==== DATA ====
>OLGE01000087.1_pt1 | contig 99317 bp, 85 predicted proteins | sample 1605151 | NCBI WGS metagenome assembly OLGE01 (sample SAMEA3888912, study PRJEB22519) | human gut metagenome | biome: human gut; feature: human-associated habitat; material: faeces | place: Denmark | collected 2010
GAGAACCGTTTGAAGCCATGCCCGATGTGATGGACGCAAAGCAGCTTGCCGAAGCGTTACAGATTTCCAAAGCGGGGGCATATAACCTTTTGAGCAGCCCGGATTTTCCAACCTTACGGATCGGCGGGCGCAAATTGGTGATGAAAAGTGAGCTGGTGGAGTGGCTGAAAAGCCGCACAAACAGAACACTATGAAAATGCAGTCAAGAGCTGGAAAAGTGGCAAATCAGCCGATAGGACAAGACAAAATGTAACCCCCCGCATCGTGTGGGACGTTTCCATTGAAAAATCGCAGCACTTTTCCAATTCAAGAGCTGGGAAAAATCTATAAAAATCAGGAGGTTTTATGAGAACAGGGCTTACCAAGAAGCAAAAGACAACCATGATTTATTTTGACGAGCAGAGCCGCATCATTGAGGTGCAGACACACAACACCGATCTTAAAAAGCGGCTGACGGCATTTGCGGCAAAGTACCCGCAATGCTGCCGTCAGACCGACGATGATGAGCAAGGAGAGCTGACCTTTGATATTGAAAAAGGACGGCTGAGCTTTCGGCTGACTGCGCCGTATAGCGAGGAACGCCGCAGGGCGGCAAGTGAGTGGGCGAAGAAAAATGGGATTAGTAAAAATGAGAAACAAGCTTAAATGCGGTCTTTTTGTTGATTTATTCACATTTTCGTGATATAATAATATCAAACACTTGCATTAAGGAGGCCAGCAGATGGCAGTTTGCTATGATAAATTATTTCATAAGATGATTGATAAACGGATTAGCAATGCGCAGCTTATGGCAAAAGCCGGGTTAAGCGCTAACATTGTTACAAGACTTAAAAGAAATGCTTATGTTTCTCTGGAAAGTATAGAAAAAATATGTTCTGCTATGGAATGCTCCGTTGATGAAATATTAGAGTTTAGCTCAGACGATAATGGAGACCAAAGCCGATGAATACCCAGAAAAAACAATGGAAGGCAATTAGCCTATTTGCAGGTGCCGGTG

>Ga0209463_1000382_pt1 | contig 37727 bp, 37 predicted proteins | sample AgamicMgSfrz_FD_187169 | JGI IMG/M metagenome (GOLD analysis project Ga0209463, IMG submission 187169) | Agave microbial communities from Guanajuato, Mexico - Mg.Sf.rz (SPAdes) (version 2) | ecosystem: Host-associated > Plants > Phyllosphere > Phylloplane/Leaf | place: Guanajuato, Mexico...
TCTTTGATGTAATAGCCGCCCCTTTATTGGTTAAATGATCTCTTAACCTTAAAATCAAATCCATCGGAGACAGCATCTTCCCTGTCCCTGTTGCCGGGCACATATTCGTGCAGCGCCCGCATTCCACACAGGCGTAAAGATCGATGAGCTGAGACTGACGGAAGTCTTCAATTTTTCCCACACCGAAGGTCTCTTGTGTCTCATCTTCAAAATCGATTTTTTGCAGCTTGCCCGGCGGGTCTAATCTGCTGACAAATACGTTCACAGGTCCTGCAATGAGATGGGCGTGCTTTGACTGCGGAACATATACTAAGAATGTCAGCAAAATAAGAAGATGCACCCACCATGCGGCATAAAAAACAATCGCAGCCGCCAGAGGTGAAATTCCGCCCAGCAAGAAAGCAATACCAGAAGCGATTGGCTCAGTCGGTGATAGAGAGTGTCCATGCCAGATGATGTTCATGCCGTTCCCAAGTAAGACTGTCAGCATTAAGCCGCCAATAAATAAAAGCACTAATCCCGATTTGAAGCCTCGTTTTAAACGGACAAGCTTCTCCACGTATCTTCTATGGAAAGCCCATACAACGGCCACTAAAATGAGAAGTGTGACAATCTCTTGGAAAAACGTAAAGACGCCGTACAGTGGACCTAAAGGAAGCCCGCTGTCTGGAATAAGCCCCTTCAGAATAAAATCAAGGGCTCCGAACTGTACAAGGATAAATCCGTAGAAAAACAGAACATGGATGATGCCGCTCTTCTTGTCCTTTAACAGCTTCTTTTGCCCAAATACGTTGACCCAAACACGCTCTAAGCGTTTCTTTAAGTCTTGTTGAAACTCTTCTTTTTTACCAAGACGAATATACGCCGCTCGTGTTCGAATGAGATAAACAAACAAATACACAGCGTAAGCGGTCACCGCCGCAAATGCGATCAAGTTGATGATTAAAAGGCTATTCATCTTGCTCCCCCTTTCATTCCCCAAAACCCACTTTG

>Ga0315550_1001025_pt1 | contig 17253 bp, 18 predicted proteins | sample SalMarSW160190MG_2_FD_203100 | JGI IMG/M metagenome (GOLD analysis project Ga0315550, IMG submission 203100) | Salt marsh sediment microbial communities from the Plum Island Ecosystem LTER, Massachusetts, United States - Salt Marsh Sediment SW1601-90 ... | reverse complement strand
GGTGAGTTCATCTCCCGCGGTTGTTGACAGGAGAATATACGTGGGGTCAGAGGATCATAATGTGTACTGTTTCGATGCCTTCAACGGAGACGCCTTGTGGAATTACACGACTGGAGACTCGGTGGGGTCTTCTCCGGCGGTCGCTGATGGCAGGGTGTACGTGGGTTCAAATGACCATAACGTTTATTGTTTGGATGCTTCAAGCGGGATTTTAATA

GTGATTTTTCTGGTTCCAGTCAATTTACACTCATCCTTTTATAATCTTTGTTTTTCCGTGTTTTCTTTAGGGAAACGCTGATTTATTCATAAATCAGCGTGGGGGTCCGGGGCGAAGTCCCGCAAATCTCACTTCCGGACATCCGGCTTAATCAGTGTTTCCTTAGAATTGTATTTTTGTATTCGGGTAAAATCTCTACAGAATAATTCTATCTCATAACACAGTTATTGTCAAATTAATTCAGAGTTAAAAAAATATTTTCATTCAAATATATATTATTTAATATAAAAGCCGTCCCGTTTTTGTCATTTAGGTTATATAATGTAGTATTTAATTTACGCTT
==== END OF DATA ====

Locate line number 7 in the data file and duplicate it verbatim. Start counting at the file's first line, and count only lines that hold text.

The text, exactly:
GTGATTTTTCTGGTTCCAGTCAATTTACACTCATCCTTTTATAATCTTTGTTTTTCCGTGTTTTCTTTAGGGAAACGCTGATTTATTCATAAATCAGCGTGGGGGTCCGGGGCGAAGTCCCGCAAATCTCACTTCCGGACATCCGGCTTAATCAGTGTTTCCTTAGAATTGTATTTTTGTATTCGGGTAAAATCTCTACAGAATAATTCTATCTCATAACACAGTTATTGTCAAATTAATTCAGAGTTAAAAAAATATTTTCATTCAAATATATATTATTTAATATAAAAGCCGTCCCGTTTTTGTCATTTAGGTTATATAATGTAGTATTTAATTTACGCTT